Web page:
This weekend Heather and I attended our first ever Burns Supper at the home of Bill Telford and his gracious wife Andrena. The supper is a time to remember the work of the Scottish bard, Robert Burns (known for poems and songs like ‘Auld Lang Syne’ and ‘O my love’s like a red, red rose’), and that it involves haggis and lots of toasts (that each of us present gave). This is a quite traditional Scottish experience, which seems to be a mixture of the US Fourth of July for its nationalism, Thanksgiving for its prescribed meal, a wedding reception for its toasts, and the Dead Poet Society for the interest in reading poetry.
The meal begins with the piping in of the haggis (i.e., carrying it in with bag pipes playing) and an address to the haggis, which serves as the central item of dinner along with neeps and tatties (turnips/swede and potatoes, both mashed). You may be asking yourself, what is a haggis? According to a book from Dr. Telford:
The haggis as Burns knew it and as we know it today is a tribute to the Scottish gift of making something of excellence out of cheap materials. Its ingredients are heart, lights and liver, beef-suet, oatmeal and onions minced together and sewn into a large stomach bag of a sheep.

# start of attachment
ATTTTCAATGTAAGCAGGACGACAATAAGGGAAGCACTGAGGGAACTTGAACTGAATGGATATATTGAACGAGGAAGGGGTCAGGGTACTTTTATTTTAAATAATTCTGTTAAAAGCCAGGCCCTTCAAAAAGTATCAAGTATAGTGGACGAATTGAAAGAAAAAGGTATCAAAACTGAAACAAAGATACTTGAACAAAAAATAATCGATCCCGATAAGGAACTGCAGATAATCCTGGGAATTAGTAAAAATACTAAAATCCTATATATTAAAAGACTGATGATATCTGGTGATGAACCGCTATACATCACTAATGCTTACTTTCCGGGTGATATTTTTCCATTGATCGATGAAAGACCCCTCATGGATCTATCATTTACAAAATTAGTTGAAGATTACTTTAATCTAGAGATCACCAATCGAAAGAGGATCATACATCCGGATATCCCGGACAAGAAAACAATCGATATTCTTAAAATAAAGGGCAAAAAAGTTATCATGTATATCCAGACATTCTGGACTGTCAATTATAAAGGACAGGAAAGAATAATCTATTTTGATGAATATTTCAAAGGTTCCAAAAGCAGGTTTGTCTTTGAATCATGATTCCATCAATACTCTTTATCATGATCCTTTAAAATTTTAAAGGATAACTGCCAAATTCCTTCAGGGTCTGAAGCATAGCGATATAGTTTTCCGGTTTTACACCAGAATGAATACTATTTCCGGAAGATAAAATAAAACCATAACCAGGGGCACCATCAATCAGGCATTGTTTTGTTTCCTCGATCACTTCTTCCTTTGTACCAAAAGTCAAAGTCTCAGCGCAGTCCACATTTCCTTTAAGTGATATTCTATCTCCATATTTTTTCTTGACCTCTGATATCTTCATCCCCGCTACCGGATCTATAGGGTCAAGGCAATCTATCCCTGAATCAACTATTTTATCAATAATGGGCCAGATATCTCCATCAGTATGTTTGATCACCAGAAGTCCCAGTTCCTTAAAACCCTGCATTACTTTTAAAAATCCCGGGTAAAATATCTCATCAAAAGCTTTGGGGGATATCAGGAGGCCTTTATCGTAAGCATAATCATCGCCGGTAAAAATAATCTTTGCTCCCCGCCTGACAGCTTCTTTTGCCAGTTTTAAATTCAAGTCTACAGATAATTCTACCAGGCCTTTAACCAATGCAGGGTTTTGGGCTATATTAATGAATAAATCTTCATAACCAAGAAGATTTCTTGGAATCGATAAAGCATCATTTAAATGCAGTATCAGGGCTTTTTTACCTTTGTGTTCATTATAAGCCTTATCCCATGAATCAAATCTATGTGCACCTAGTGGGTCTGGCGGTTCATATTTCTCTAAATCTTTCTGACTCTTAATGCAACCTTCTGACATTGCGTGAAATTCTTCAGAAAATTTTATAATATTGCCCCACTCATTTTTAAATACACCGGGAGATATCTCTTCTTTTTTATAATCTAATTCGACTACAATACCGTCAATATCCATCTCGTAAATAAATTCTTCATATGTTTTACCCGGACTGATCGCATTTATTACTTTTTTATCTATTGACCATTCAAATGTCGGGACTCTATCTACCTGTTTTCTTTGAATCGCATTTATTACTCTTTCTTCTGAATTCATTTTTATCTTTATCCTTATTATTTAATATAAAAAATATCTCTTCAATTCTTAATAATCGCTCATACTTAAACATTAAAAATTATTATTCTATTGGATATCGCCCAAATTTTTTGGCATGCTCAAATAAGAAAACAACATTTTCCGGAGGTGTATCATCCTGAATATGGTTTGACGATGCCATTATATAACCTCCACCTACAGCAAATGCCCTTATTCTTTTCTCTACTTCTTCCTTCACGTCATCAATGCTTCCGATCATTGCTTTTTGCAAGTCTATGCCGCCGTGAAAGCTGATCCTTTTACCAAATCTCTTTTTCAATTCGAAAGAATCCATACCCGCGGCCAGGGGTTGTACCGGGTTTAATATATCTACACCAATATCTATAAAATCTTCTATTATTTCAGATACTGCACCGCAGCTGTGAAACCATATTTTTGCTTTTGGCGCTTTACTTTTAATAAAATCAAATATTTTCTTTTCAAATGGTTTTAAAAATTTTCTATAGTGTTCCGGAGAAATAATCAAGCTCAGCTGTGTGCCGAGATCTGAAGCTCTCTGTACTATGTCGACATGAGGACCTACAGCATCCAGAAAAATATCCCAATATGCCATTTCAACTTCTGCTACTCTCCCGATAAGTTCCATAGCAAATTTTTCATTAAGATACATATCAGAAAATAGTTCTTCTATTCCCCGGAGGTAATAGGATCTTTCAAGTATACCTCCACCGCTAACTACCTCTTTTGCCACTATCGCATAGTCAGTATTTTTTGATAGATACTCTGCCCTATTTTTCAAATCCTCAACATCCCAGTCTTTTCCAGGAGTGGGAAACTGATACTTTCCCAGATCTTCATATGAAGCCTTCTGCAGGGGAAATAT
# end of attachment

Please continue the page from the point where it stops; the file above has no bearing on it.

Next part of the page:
— Johnnie Walker’s Burns Supper Companion
I confess that I was quite scared of it, but it ended up having a similar consistency to black beans and rice, and tasted pretty good. After dinner, Dr. Telford gave the keynote address–the Immortal Memory, in which he shared the highpoints of Burn’s life and work. We each had a toast to contribute. Mine was Tae the Lassies, which follows in Burn’s path of love for women. It’s partly a roast of women but then concludes with things we find more positive. The sticking point is that it is supposed to be one of the more humourous toasts. Fortunately, mine seemed to come off well, along with the others that were given.
After the toasts, a few people shared other random poems, of which Shel Silverstein was a favourite. Dr. Telford gave a quite dramatic reading of Burn’s Tam O’Shanter, supported with a slide show, which was helpful since most of Burn’s poetry is in broad Scots–a variation of English but with local vocabulary and a bit of Scottish-phonetic spelling.
It was a great experience and are very grateful for the opportunity to share it with the Drs. Telford and a few other Durham postgrads. As it was the 250th aniversary of his birth, this was a special one to have as our first.